When you connect a voltage source Vcc to the collector-emitter region, the collector will be forward-biased and hence will have more positive electrons than the emitter. The collector-emitter junction will be forward-biased while the other junction will be reverse-biased. This means that there will be no flow of electrons between the collector and the emitter and the IGBT will remain Off.
What if when the positive voltage is applied at the gate terminal? Well the Vg will have more positive terminals than the emitter. These negative charges will accumulate on silicon oxide layer. As the voltage on the gate increases, they will exceed the Vg threshold and form another layer of N-channel which comprises of both the N+ region and the N- drift region.
The positive electrons from the emitter move from the N+ region of the transistor to the N-drift zone. On the other hand, the holes from the collector also move from the P+ region to the N-drift region. The result is we will have excess pf both electrons and holes in the drift regions. This ends up increasing the conductivity of the transistor.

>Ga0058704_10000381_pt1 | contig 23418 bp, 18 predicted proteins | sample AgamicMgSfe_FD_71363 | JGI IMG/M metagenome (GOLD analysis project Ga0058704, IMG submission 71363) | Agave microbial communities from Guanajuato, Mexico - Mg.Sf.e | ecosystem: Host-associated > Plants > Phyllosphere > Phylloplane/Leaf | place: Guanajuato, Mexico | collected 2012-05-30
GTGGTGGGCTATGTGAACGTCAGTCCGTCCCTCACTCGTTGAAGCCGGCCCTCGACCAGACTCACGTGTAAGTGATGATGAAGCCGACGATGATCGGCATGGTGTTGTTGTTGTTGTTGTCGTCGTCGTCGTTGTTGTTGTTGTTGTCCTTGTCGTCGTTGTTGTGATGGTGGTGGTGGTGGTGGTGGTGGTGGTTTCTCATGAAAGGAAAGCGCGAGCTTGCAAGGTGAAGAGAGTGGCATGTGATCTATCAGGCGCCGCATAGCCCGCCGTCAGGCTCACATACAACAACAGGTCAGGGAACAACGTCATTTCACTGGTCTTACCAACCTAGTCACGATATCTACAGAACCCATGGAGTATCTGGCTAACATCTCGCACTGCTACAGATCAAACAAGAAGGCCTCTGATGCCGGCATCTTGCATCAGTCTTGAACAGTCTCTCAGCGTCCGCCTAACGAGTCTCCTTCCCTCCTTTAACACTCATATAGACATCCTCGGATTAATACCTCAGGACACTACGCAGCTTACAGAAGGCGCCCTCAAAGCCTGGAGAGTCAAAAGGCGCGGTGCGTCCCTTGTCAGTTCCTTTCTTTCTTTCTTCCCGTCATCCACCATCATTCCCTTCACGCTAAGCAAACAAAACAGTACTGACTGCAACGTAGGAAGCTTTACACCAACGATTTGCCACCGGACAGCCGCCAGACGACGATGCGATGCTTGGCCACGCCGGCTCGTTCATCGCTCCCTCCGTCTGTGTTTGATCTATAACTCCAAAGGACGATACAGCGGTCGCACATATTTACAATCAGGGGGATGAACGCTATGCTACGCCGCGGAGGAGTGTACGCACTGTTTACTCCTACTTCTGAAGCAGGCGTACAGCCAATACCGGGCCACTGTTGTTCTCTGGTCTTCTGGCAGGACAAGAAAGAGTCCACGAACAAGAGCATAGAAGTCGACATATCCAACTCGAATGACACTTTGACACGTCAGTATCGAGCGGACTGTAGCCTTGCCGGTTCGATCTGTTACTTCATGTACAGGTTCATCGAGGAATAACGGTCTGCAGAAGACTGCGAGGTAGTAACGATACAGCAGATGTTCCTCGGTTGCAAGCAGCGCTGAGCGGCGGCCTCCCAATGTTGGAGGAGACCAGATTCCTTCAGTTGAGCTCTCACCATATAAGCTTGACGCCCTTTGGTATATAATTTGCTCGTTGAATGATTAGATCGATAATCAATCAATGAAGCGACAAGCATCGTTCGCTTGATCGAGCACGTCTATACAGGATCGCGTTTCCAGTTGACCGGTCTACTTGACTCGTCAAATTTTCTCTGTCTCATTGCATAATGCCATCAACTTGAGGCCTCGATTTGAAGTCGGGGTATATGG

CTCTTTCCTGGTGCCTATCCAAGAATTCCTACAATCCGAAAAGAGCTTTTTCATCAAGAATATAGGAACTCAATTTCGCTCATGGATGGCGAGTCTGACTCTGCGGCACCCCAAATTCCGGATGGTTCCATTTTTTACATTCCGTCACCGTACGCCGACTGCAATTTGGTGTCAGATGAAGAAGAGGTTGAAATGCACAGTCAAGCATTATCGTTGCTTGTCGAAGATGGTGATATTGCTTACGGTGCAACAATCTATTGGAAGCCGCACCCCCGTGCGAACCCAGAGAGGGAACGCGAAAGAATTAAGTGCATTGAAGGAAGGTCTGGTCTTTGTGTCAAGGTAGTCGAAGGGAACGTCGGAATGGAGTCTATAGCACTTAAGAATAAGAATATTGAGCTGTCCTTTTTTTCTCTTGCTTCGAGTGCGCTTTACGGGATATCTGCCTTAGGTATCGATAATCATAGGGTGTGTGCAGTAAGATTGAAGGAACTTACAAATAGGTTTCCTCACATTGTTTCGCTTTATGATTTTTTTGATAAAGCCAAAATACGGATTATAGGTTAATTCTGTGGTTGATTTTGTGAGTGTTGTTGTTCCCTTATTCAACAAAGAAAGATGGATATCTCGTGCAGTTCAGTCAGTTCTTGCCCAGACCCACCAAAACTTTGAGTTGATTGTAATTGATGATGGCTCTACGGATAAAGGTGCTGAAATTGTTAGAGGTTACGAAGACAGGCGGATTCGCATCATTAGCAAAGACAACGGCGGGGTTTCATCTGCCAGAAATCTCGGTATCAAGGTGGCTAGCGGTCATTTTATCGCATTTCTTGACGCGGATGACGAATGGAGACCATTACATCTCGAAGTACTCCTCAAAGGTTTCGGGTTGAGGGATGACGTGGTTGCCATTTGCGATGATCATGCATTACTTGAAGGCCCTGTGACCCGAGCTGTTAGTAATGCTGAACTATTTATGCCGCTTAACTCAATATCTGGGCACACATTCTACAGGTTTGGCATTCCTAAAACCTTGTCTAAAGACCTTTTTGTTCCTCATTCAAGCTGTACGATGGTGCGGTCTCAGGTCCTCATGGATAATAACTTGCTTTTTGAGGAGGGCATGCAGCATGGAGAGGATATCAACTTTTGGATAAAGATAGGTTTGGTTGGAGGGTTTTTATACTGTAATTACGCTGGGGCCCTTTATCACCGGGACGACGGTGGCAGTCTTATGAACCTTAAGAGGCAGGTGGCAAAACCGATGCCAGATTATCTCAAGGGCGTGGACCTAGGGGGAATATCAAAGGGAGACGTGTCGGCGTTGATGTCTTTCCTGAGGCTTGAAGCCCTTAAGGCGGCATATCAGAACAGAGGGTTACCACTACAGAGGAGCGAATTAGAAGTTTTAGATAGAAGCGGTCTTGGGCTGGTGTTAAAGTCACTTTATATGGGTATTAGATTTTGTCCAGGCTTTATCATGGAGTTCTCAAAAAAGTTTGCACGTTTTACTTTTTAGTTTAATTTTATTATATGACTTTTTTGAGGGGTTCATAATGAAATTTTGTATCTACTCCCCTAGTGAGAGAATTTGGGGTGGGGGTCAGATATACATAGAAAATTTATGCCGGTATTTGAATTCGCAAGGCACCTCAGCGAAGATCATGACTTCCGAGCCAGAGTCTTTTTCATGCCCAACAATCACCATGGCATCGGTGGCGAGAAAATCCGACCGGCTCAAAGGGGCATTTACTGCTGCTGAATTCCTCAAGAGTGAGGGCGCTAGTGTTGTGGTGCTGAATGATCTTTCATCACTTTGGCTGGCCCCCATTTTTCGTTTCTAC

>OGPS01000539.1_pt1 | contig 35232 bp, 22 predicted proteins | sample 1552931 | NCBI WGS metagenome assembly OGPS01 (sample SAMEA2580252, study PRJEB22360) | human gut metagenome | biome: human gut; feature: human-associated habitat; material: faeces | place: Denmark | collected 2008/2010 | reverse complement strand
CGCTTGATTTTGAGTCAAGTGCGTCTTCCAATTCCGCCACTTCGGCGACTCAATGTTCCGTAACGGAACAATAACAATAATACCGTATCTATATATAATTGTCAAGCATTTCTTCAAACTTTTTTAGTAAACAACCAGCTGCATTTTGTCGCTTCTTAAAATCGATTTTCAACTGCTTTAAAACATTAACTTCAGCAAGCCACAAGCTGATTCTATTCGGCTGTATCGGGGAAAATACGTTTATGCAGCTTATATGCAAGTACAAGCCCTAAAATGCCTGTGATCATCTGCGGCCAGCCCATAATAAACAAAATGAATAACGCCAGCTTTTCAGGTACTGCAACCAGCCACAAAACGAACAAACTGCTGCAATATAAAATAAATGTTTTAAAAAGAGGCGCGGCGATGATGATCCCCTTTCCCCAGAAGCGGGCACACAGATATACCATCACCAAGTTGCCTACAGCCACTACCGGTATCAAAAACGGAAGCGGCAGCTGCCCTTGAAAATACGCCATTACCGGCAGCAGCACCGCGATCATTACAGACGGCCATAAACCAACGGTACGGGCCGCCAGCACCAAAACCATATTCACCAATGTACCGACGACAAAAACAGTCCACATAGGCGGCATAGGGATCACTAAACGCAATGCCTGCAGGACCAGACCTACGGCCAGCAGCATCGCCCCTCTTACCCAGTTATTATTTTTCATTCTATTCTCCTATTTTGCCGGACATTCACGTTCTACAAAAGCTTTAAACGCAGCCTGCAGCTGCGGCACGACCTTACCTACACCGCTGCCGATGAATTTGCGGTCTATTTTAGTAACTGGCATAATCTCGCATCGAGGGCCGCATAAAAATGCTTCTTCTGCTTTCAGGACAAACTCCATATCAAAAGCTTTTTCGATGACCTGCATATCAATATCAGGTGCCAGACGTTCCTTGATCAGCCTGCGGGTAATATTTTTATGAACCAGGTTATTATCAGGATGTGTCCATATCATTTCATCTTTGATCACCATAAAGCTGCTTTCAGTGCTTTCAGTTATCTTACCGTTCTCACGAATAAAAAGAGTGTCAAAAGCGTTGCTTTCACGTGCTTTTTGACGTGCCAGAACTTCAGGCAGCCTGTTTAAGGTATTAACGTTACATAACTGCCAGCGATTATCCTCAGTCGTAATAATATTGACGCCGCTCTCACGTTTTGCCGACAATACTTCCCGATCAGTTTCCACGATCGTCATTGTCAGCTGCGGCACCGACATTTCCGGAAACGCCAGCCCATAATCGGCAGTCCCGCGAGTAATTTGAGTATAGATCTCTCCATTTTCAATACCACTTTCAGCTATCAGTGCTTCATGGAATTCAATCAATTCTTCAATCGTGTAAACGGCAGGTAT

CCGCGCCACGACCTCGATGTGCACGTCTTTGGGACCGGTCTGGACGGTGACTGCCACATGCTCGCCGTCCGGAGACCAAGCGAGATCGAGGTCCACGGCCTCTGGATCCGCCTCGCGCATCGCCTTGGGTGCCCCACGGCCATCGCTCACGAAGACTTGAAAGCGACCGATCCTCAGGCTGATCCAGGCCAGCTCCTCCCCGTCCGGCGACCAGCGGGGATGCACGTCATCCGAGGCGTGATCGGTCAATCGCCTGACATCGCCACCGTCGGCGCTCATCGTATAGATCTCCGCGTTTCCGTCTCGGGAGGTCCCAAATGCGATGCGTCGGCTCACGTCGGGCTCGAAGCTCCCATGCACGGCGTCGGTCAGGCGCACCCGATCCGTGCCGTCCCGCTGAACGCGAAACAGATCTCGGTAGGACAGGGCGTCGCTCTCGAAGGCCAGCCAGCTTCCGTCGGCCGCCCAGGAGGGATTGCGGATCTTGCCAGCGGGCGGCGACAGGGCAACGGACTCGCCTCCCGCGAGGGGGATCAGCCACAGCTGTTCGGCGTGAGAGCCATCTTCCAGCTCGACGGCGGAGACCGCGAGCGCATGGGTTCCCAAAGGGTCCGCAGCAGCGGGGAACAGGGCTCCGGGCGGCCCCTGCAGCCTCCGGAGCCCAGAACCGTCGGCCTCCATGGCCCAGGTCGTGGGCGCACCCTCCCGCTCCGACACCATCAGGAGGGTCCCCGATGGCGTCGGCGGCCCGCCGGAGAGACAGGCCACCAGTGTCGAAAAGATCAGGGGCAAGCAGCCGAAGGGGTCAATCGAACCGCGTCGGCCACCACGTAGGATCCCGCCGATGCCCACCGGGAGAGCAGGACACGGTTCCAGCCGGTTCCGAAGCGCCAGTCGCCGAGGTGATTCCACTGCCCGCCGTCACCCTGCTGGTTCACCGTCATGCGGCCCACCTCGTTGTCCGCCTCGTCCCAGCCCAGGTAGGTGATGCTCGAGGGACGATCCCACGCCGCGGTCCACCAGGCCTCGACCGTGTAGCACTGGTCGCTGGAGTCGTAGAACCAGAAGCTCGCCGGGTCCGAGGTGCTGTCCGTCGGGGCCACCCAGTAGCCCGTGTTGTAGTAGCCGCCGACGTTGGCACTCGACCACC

Keep in mind that all these activities happen when the IGBT is ON.
In overall, the basic working principle of a transistor is all about a positive voltage from the gate-emitter terminal turning the on the MOSFET. On the other hand, the voltage that is connected to the collector terminal will trigger the flow of the base current which will facilitate the flow of the load current.
It works by controlling the flow of electrons between the collector region and emitter region.
Take note that there are two main modes that define the operation of the IGBT: forward-blocking mode of IGBT and forward-conducting mode.
It will also be imperative to appreciate the role of the gate as a controller. The fact that you apply the source voltage at the gate means that it will determine the operation mode of the transistor.